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19th C

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21st C

 

Transport in the 1920s
Click on the pictures below to view the larger images

1920s

To facilitate the building of the Sutton Bypass, the contactor provided a temporary narrow-gauge railway. A steam-powered excavator is seen digging out the cutting at Church Hill;, Cheam. The Bypass opened in 1928.

From the Sutton Local Studies Collection

1920s

The contractor's narrow-gauge railway used two small saddle-tank locomotives believed to have originated in America.

From the Sutton Local Studies Collection

1920s

Another view of the locomotive in the picture above, with the second locomotive seen behind.

From the Sutton Local Studies Collection

1920s

The second saddle-tank locomotive was a Kerr, Stuart & Company-built
'Wren' class locomotive. Note the broken coupling rod between the wheels. Kerr, Stuart & Company were based in Stoke, and built many classes of small locomotives as well as having a significant passenger coach construction business which saw their products in many parts of the world in the early 20th century.

From the Sutton Local Studies Collection

1920s

London Generalís solid-tyred S439 in Malden Road, Cheam on route 113 from Raynes Park to Banstead in the 1920s.

From the Sutton Local Studies Collection

c. 1925

A London General K class single deck bus in Malden Road, Cheam. This picture probably dates from around 1925, well before the Metropolitan Police permitted an increase in the speed limit for buses with pneumatic tyres from 12mph to 20mph in 1928.

From the Sutton Local Studies Collection

c. 1925

Two London General single deck buses. Looking south down Hackbridge Road the approaching bus is stopping at the bus stop at Hackbridge Triangle and is destined for Streatham. On the other side of the road, a similar bus moves off in the direction of Carshalton and Wallington.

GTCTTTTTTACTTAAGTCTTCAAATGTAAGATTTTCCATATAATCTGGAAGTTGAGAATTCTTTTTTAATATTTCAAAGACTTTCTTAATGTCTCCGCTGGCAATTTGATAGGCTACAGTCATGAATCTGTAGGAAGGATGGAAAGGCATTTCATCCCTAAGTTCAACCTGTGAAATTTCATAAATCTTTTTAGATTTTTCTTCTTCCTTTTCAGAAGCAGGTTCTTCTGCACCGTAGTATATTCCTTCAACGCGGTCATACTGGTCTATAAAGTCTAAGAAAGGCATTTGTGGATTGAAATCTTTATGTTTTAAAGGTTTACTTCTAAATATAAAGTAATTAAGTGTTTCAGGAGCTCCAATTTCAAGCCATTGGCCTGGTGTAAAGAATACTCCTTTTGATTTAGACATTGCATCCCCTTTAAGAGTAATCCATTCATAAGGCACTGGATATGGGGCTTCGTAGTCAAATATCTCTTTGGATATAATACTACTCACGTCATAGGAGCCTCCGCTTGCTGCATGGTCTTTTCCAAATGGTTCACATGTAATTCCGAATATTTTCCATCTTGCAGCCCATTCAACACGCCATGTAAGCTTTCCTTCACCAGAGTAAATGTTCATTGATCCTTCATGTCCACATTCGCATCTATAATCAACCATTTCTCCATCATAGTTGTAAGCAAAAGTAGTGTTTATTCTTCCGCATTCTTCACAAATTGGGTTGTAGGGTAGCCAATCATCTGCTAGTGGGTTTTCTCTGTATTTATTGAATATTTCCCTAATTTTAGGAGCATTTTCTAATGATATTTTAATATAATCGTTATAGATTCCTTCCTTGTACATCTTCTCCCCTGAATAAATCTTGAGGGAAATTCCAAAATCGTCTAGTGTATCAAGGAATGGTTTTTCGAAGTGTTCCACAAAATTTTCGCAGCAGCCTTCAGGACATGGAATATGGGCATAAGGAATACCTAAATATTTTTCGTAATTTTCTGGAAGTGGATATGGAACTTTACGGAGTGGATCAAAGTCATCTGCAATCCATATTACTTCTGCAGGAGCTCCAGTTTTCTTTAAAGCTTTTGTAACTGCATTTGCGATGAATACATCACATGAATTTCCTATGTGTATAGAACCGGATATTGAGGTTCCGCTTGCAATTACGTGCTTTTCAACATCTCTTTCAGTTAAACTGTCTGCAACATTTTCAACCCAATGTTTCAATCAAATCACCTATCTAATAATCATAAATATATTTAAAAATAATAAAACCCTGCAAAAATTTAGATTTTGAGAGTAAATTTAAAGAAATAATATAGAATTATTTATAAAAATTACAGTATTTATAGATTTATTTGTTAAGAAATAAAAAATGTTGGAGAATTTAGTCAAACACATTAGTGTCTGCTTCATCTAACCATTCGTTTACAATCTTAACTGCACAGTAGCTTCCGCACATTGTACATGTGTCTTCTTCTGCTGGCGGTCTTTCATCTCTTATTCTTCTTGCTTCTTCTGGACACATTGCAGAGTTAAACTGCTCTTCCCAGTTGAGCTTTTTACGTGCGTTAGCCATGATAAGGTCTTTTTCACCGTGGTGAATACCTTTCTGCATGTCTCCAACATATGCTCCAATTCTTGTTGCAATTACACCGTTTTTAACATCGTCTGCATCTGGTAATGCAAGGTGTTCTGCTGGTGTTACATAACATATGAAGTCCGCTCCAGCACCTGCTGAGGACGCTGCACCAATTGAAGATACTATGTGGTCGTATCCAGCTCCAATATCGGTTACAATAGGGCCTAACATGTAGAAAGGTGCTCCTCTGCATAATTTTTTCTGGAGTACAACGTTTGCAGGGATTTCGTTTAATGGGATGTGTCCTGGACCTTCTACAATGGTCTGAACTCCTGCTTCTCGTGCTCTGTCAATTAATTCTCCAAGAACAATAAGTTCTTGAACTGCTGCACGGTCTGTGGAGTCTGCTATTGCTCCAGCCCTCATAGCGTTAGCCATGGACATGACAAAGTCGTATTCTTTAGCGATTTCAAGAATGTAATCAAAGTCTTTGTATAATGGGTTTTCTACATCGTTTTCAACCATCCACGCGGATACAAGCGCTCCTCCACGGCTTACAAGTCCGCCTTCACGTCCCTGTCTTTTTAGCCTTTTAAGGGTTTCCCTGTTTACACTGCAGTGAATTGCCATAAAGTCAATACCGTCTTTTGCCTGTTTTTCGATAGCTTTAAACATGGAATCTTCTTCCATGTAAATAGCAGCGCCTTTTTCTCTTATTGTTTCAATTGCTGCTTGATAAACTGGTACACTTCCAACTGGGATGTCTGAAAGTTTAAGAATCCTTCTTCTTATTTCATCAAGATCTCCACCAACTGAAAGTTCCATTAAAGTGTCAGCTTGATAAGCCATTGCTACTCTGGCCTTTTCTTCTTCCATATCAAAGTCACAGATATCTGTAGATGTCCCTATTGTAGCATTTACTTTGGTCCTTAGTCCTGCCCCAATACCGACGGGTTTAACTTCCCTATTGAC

From the Sutton Local Studies Collection

1928

The S type bus illustrated is running from Epsom to Charing X in 1928 with London General Omnibus Company Limited, a predecessor of London Transport. The bus, and route 180, was based at Sutton Garage. Note the solid tyres, and the driver in his summer uniform. It was only in 1925 that the Metropolitan Police gave permission for buses to have covered top decks!

From the Sutton Local Studies Collection

1928 - October

The last railway line to be built at Sutton was that from Wimbledon. Here the cutting alongside Gander Green Lane is being cut out by a drag excavator.

From the Sutton Local Studies Collection

1928 - October

The temporary railway line in the new cutting near what was to become Sutton Common Station. The contractor's train was used to move soil removed in forming the cutting to the top of the embankment (see picture above). A temporary water tower is in place to provide for the needs of the engine provided.

From the Sutton Local Studies Collection

1929

A wonderful view of Sutton Station soon after it was rebuilt in 1928. The picture is notable for the evidence of three kinds of traction. Note the funnel of the Epsom-bound train just entering the picture bottom-right, the newly placed DC electric third rails through the Epsom Downs platforms to the left, and the overhead AC catenary wires (recently, or very shortly to become obsolete) just about seen hanging from the AC catenary posts. The new third-rail trains commenced running on 22nd September 1929, and the overhead wiring was removed shortly afterwards.

From the Sutton Local Studies Collection

1928+

The passenger entrance to the very smart 1928 rebuild of Sutton station.

From the Sutton Local Studies Collection

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